Government Imposter Scams
The Attorney General provides Consumer Alerts to inform the public of unfair, misleading, or deceptive business practices, and to provide information and guidance on other issues of concern. Consumer Alerts are not legal advice, legal authority, or a binding legal opinion from the Department of Attorney General.
Government Imposter Scams
Contact from the government gets your attention. Criminals use legitimate government references and the threat of government action to trick individuals in to taking action that facilitates theft. The initial communication could come in any form—letter, phone call, email, or text message. No matter the form, the goal is the same: to get personal or business information and steal money.
Fake government texts or emails
If you receive a text or email from any source claiming to come from a government agency or employee with an attachment or link asking you to open it or click on it, do not do it until you verify it is authentic. The attachment or link might contain malware. If you click to open the attached file (typically, a zip file) in a government imposter scam, you will open a virus or other malware and infect your computer or mobile device and allow criminals to steal your personal information, monitor your online activity, and commit fraud.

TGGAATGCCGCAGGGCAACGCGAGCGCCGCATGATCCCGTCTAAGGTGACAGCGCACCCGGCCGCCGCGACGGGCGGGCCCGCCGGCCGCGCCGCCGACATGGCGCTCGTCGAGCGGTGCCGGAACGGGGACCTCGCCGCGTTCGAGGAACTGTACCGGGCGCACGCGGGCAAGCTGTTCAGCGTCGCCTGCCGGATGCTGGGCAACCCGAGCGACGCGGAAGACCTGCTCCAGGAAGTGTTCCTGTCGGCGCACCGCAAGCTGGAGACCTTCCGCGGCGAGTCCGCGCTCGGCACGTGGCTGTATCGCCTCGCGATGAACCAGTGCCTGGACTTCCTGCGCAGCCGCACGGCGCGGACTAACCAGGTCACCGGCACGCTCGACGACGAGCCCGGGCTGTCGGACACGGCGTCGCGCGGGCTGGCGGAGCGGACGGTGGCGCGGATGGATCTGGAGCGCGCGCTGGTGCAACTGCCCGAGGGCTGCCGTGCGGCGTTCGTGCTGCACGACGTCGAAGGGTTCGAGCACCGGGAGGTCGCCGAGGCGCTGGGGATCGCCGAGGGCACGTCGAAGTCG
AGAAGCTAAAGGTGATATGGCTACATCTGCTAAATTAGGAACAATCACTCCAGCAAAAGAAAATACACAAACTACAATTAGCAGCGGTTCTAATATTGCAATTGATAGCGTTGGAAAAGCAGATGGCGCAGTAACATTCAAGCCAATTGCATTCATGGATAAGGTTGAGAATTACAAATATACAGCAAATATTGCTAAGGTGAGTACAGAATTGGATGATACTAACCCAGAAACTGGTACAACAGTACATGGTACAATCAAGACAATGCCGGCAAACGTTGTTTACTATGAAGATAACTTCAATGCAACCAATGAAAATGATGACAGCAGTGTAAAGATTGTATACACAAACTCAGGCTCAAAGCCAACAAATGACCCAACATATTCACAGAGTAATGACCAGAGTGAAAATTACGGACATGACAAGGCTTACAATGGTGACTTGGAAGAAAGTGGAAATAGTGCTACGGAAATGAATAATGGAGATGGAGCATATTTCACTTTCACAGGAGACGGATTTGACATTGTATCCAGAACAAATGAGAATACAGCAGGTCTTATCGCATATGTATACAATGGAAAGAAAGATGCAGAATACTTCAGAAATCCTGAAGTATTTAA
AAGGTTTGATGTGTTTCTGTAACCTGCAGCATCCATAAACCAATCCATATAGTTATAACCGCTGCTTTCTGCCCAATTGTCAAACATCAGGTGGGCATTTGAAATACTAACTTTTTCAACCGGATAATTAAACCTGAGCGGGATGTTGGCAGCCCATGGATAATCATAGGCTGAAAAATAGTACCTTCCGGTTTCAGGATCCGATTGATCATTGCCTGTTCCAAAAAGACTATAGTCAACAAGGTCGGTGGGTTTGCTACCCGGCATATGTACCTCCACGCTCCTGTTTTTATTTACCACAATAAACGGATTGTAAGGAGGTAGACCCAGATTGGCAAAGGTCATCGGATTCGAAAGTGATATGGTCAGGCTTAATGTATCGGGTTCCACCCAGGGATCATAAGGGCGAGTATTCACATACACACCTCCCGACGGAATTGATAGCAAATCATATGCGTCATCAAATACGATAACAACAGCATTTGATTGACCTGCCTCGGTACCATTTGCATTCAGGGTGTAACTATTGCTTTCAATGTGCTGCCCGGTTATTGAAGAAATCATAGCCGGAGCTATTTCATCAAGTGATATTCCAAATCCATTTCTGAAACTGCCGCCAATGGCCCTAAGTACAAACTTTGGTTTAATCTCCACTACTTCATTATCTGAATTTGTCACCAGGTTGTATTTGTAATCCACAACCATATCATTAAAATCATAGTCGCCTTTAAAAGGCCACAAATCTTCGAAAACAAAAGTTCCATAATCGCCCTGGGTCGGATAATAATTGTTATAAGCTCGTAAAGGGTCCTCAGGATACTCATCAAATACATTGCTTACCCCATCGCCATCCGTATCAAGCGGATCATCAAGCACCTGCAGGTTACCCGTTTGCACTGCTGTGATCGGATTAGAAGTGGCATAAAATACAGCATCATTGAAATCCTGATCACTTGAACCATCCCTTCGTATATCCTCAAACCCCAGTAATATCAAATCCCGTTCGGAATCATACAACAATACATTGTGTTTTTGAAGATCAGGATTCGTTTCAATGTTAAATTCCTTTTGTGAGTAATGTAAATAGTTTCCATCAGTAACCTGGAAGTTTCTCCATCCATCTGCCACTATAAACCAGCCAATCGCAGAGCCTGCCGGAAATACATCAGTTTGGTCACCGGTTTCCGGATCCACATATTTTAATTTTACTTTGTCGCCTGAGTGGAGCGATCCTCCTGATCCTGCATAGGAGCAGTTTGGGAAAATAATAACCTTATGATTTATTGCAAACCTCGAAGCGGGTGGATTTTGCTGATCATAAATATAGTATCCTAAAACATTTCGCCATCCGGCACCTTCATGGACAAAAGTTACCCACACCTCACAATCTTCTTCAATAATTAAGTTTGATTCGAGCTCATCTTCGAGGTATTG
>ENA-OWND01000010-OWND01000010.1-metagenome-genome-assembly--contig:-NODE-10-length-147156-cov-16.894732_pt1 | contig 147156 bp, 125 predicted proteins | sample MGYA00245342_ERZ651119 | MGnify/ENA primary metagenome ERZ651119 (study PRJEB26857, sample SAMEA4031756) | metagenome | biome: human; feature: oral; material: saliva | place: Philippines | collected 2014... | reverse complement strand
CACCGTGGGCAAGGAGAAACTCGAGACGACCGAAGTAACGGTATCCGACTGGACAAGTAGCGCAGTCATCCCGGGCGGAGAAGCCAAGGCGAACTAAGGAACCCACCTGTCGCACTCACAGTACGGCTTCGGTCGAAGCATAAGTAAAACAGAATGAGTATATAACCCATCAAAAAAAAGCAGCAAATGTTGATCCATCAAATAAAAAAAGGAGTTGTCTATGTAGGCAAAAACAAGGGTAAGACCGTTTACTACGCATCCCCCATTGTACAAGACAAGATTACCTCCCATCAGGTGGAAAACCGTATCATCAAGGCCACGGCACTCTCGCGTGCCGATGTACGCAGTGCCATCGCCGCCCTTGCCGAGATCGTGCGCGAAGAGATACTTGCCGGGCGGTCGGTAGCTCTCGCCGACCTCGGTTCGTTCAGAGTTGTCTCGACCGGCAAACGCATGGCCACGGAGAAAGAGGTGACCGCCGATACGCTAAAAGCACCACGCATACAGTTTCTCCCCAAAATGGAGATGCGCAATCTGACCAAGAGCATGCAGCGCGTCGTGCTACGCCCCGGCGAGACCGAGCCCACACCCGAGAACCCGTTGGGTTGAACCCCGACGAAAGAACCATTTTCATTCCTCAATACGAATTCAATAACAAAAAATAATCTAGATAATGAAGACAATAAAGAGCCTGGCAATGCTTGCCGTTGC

Scammers know that the threat of government action will cause many recipients to open the attachment out of simple curiosity or concern. Always be very cautious of any unsolicited email or text.
Calling on behalf of the IRS
The most frequently reported scam involves criminals who call and claim to be from the IRS and tell consumers they owe taxes. Often the callers leave messages with a phone number to call back that never works or only works for a short period of time, thus thwarting law enforcement efforts to track them. When taxpayers reach the criminal, they are informed the matter is urgent, and if they want to avoid additional penalties or jail, they must pay immediately using a pre-paid debt card, a wire transfer, an iTunes card, or other method that is difficult for law enforcement to trace. The caller ID might show it’s the IRS and the criminal might even provide a badge number. In reality, the caller ID is faked and the caller is a criminal intent on stealing your money.
In fact, if anyone calls you and asks you to pay with a cash-to-cash money transfer, like MoneyGram or Western Union; or with a PIN from a cash reload card like MoneyPak or Vanilla Road; or with a remotely created payment order using your bank account and routing numbers, they are a fraud and it is a scam. Hang up. The Federal Trade Commission recently made it illegal for any telemarketer to accept any of those forms of payments.
If you owe the IRS money, the IRS will first contact you through the mail and there will be no restrictions on how to pay. And the IRS does not accept iTunes cards as a form of payment.